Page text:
Early this year the Australian Prime Minister, who was under a bit of pressure about a questionable decision at the time, dismissed social media as ‘electronic graffiti’. People in my networks were outraged and, of course, took to social media to express their outrage. For a few days feelings were high, which resulted in a creative deluge of hashtags and memes. All good fun.
The general feeling was that the Prime Minister was an out of touch loser who would find out just how far behind public opinion he was, come election day. I wondered if some enterprising soul might make bumper stickers proclaiming “I use social media and I vote”.
Just to be clear, I would totally buy one of these bumper stickers, should they become available, but the Prime minister’s comment left me more confused than angry. I couldn’t work out if the statement was a throw away line, or an inadvertently astute commentary on the role of social media in society today. I say ‘inadvertently’ because I don’t really credit many politicians with indulging in deep thinking.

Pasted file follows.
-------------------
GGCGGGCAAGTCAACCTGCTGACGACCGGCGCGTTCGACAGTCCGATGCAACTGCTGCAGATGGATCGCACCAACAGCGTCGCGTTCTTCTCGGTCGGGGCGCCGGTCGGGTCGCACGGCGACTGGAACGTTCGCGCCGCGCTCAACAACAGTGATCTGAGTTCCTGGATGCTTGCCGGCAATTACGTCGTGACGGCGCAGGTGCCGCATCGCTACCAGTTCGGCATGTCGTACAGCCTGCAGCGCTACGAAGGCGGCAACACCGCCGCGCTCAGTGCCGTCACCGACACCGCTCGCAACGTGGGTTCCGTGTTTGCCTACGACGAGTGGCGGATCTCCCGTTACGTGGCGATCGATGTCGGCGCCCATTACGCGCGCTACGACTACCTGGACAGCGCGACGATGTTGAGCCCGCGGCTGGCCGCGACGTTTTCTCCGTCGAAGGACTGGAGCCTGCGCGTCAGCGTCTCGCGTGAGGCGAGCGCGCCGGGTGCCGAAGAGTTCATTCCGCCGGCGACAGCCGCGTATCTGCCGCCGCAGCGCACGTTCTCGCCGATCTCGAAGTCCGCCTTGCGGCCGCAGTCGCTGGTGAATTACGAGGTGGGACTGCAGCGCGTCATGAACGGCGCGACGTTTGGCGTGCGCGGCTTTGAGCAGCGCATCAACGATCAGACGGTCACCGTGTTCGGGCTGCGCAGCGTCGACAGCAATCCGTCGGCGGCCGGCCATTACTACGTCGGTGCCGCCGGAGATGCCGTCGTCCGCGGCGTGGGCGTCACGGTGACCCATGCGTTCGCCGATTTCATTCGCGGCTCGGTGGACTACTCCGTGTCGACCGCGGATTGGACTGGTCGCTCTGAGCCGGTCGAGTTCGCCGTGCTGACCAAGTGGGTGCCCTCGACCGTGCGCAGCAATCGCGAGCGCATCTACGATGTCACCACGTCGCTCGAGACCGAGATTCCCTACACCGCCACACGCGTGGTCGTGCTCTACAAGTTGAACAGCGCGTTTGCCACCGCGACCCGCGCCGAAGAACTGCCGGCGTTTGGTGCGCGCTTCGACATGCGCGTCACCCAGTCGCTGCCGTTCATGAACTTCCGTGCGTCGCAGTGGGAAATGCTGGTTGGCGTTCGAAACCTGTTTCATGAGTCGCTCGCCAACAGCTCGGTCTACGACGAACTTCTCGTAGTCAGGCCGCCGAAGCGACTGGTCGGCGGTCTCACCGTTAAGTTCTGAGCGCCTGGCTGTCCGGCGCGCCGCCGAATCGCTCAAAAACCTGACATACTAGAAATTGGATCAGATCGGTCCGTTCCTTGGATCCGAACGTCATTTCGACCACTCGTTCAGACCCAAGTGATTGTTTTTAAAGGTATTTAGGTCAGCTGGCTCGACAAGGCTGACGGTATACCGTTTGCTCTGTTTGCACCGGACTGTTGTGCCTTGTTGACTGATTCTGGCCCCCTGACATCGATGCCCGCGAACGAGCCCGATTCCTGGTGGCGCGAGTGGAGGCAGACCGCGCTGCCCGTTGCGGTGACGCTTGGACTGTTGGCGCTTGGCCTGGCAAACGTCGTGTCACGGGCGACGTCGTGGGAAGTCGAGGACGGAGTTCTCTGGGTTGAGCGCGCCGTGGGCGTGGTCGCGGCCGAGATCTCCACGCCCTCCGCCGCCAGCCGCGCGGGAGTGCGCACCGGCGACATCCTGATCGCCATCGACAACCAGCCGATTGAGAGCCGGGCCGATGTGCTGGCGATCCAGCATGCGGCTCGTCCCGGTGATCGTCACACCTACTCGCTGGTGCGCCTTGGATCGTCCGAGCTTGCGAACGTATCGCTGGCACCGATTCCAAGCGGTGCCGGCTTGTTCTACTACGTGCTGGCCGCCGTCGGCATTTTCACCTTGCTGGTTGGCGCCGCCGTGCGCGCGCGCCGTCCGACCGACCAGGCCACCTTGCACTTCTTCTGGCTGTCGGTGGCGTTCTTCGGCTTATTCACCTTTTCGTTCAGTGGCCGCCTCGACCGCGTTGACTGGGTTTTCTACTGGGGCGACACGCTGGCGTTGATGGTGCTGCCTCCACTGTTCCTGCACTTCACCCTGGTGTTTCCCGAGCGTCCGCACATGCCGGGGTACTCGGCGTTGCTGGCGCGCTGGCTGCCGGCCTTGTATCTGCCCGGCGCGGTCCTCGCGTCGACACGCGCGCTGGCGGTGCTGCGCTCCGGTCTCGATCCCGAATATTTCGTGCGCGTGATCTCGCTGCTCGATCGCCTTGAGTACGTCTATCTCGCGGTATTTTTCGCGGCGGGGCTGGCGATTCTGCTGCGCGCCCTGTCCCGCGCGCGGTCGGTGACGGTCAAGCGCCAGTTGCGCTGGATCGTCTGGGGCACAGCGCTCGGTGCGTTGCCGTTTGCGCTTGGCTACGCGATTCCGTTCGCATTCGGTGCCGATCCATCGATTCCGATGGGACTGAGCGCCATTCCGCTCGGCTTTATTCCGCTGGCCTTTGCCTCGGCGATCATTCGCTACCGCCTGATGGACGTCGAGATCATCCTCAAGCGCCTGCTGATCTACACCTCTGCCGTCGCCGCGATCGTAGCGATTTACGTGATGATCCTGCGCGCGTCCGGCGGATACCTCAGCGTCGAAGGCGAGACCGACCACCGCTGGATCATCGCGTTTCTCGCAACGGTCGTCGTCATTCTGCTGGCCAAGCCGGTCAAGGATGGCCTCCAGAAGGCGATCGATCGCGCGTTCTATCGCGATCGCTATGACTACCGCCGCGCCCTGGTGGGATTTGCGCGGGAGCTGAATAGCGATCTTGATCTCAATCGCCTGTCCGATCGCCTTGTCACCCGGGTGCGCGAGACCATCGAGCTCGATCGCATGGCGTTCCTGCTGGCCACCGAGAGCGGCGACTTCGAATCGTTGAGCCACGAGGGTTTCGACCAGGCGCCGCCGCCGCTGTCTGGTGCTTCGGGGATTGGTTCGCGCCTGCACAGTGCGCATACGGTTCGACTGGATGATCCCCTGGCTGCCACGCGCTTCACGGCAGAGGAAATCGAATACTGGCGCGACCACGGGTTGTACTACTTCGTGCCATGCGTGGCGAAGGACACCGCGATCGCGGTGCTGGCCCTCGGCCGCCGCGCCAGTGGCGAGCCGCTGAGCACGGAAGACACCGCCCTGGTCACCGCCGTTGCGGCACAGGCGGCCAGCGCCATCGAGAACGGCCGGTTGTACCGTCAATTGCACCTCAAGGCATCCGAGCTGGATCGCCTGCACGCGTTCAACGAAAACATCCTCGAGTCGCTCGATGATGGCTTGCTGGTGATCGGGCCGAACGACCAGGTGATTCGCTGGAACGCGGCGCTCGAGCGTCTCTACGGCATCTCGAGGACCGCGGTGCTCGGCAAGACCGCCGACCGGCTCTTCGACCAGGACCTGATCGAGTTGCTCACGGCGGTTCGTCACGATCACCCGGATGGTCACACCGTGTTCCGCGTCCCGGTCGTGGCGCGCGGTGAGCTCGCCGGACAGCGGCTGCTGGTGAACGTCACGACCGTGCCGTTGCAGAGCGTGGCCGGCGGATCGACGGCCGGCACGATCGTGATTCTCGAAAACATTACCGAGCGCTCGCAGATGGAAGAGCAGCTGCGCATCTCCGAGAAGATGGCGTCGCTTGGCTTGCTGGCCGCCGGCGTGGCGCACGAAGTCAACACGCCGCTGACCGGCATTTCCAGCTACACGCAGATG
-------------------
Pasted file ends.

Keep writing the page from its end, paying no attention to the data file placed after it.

Some people think of graffiti as wanton property destruction. If you have ever had to clean it off your front fence – repeatedly – then you might think this view is warranted. However, there’s a persuasive argument to be made that graffiti is a potent form of political protest, particularly for those who have no other voice. There’s certainly a growing understanding of graffiti as Art.
In other words: it’s complicated.